Sleep. We don’t fully understand why we need it, but we do. Some need more than others, but we all feel the effects when we don’t get enough.
Sleep deprivation and work are linked. We don’t mean that work causes it, but a lack of sleep reduces your ability to think clearly, make informed decisions and even assess risk.
What is chronic sleep deprivation?
It’s where an individual doesn’t have enough sleep. A chronic lack of sleep can lead to serious fatigue, which can lead to productivity drops at work and more serious consequences.
The condition is also known as “insufficient sleep”.
How much sleep should employees aim for?
The average human adult needs around seven hours or more sleep a night to refresh themselves. If you don’t get enough sleep, you begin to suffer.
And if you find it hard to get enough sleep over a period of months, then the issue is chronic.
If you sleep for six hours every night, then over a period of a week, that’s an entire night’s sleep lost. It all adds up very quickly. Sleep deprivation symptoms can range from mild to serious.
In an office, these might not be so bad—but for a warehouse worker, who works physically hard and is more likely to be tired, some of these short term effects of sleep deprivation can be very dangerous indeed:
- Depressed mood
- Difficulty taking on board new ideas
- Lack of concentration
- Lack of motivation
- Increased appetite and carbohydrate cravings
- Reduced sex drive
The signs of severe sleep deprivation—that is, in someone getting less than four hours of sleep a night—can be much worse:
- Emotional instability
- Death (in the most extreme and rare cases—such as fatal familial insomnia)
It’s important to make sure you’re getting enough sleep, given how sleep deprivation affects the brain and body:
- During sleep, your heart vessels heal and rebuild, and processes are set in motion that regulate blood pressure. A lack of sleep stops these processes from having an effect and increases the risk of cardiovascular disease. It also affects the respiratory system.
- The production of certain hormones is affected by a lack of sleep, and in extreme cases can cause growth hormone imbalances.
- Your immune system is strengthened during sleep, and not sleeping well means longer recovery times and more likelihood of chronic illness.
- Without enough sleep, you’ll begin to suffer ‘microsleeps’—brief periods of unconsciousness often lasting a few seconds or less. This is extremely dangerous when driving, or operating heavy equipment.
What causes sleep deprivation?
There are many potential reasons:
- Illness can make sleep difficult to come by, especially illness that affects the breathing. Sleep deprivation and depression are linked—poor mental health can make sleep impossible for many. According to various pieces of research, the relationship between anxiety and sleep deprivation is bidirectional. This means just as issues related to sleep deprivation can sometimes cause anxiety, issues relating to anxiety could also cause sleeplessness. So in other words, lack of sleep is considered one of the main contributors to anxiety problems and vice versa.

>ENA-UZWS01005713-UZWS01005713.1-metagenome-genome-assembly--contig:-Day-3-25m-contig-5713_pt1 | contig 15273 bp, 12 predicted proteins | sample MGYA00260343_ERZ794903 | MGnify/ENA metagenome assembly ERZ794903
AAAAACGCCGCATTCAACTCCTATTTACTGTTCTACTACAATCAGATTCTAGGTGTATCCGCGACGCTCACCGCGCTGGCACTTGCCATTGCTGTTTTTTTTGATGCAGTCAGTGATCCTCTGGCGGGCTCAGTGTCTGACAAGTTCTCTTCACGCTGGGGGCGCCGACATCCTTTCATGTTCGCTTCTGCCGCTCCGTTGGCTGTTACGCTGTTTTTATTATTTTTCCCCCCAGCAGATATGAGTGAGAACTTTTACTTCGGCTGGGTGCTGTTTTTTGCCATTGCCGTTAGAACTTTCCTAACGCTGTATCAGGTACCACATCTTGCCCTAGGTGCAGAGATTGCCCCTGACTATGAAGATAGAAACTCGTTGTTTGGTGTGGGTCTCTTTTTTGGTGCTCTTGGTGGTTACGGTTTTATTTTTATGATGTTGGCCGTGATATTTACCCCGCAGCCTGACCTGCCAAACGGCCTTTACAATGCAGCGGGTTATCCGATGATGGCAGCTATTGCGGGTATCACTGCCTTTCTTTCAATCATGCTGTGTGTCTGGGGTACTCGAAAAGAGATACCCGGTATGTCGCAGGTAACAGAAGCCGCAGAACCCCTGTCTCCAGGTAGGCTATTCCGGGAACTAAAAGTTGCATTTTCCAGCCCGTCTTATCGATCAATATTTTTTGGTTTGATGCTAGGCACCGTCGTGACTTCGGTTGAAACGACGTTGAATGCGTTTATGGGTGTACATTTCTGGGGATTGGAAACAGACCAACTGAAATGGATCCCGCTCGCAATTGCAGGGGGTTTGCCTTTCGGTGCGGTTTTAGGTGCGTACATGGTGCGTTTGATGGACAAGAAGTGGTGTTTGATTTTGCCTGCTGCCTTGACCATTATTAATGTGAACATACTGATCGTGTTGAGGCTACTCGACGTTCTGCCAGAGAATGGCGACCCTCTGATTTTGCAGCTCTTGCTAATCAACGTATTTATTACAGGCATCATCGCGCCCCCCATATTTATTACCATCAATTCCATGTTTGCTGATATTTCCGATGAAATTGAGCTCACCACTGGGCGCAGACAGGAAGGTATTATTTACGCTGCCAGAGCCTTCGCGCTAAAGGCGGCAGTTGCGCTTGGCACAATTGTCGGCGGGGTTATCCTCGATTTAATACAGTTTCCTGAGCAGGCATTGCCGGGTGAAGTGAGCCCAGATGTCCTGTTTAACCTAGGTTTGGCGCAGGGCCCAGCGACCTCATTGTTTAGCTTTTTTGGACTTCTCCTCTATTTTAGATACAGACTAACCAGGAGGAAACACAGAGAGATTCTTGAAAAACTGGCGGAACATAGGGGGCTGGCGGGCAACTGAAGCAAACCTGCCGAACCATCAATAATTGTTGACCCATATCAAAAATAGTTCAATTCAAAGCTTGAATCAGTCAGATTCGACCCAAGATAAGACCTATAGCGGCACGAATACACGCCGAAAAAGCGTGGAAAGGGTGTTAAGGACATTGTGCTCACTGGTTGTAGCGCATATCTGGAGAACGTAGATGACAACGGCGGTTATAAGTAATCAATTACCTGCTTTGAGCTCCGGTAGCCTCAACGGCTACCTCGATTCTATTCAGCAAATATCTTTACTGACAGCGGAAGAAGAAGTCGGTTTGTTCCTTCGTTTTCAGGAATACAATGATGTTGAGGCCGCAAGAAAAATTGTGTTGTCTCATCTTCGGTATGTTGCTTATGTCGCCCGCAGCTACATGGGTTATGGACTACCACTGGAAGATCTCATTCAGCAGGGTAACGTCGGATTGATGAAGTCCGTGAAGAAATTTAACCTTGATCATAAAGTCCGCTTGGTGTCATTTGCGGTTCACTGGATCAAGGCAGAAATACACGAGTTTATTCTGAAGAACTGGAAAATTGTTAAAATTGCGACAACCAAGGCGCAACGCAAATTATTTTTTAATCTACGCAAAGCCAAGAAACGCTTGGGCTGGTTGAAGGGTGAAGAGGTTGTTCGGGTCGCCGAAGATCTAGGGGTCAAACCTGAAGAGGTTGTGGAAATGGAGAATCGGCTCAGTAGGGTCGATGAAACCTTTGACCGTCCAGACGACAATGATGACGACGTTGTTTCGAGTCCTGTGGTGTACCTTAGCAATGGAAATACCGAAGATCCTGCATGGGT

- Disorders like apnoea, periodic limb movement and heavy snoring cause sleep disturbance.
- Certain medications, particularly those used to treat attention deficit disorders, can cause insomnia.
- The sleep environment is a big factor—too loud, too quiet, too hot or too cold and some people will find it impossible to drift off.
- Some people simply don’t realise that they’re not sleeping enough and choose to stay up late, fighting through the grogginess.
Are there any ways to help with sleep deprivation?
It’s a fairly sensitive subject to broach when an employee is clearly not getting enough sleep.
You might feel like you’re encroaching a little too far into their home life, or there might be some deep issues that you’re not ready to deal with. But there are ways to help in a sensitive manner.
- Offering flexibility is a good start. Some people are naturally terrible in the mornings, or have kids to drop off at school—starting work even an hour later could make all the difference.
- Monitor workloads, and ask during catch-ups if they feel they can cope. Limit overtime, and encourage frequent breaks.
- Try to cut down on caffeine in the office. A lot of people rely on coffee to get through the day, and this is disruptive to good sleep—water is best.
- Use and promote an employee assistance programme (EAP)—these offer support and advice on a wide range of issues, and sometimes a lack of sleep is due to something you’re not going to be able to help with. Trained counsellors and well-written online advice are more likely to make a positive impact on someone truly struggling.
If you have questions about the topics raised in this article, Health Assured is here to help. Contact our expert advisors today on 0844 892 2493.